|Course Learning Outcomes:||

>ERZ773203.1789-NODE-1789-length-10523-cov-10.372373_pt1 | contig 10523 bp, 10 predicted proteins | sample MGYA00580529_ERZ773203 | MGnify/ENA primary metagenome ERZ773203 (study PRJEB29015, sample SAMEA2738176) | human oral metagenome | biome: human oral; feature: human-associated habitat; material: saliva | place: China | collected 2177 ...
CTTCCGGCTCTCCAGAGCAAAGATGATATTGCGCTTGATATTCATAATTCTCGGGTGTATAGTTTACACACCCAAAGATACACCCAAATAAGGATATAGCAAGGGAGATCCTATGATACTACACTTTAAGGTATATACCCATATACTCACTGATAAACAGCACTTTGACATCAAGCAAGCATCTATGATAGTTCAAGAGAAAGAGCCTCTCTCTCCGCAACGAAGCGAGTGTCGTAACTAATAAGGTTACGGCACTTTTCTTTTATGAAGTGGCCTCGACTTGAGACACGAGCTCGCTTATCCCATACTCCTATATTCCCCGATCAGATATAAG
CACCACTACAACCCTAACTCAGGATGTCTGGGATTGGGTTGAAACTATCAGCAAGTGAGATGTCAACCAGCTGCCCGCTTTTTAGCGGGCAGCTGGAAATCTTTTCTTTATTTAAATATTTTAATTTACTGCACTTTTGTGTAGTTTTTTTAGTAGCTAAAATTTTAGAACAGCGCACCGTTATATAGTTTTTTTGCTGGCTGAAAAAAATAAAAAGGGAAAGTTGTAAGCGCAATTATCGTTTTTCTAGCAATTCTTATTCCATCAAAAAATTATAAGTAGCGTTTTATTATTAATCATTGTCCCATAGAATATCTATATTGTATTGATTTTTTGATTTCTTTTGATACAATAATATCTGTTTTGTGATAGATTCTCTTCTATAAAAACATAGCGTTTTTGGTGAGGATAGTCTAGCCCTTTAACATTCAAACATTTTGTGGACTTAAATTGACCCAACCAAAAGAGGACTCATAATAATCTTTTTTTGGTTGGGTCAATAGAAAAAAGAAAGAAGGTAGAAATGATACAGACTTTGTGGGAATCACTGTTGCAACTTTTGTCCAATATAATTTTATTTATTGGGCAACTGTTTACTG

Specific Performance Objectives: 1. The Evolution of Psychology: summarize the development of psychology as a branch of natural science, describe major schools of psychologycal thought that flourished during that period of development, and summarize current viewpoints in the field. 2. The Research Enterprise in Psychology: Describe the scientific method as used inpsychology, and give examples of psychological research. 3. The Biological Basis of Behavior: Summarize the anatomy of the brain, and process of genetic inheritance, and discuss the influence of physiological processes on behavior. 4. Sensation and Perception: Discuss the anatomy and functions of the transformed into subjective perceptual reality. 5. Variations in Consciousness: Describe variations in consciousness associated with circadian rhythms, sleep, dreaming, hypnosis, meditation, and psychoactive drug effects. 6. Learning Through Conditioning: Summarize the processes of classical, operant, and observation learning, and describe the role each plays in the shaping of behavior. 7. Human Memory: Describe how information is encoded, stored, and retrieved from memory, and explain various theories of forgetting. 8. Intelligence and Psychological Testing: Discuss the measurement of intelligence, the controversies surrounding intelligence testing, and various theories of intelligence. 9. Personaality: Theory, Research, and Assessment: Summarize major psychodynamic, humanistic, behavioral and biological theories of personality development, and describe common methods of personality assessment. 10. Stress, Coping, and Health: Summarize theeffects of stress on one's psychological and physical well-being, and describe both productive and unproductive methods of coping with stress. 11. Psychological Disorders: List and describe major forms of psychological disorder as presented in the DSM-IV, and summarize explanations for these disorders offered by the major perspectives in psychology. 12. Treatment of Psychological Disorders: Describe the variety of psychological and biological methods of treating psychological disorder, and discuss the effectiveness of these methods. 13. Social Behavior: Summarize social psychological research in the areas of person perception, relationships, conformity and obedience, and group processes.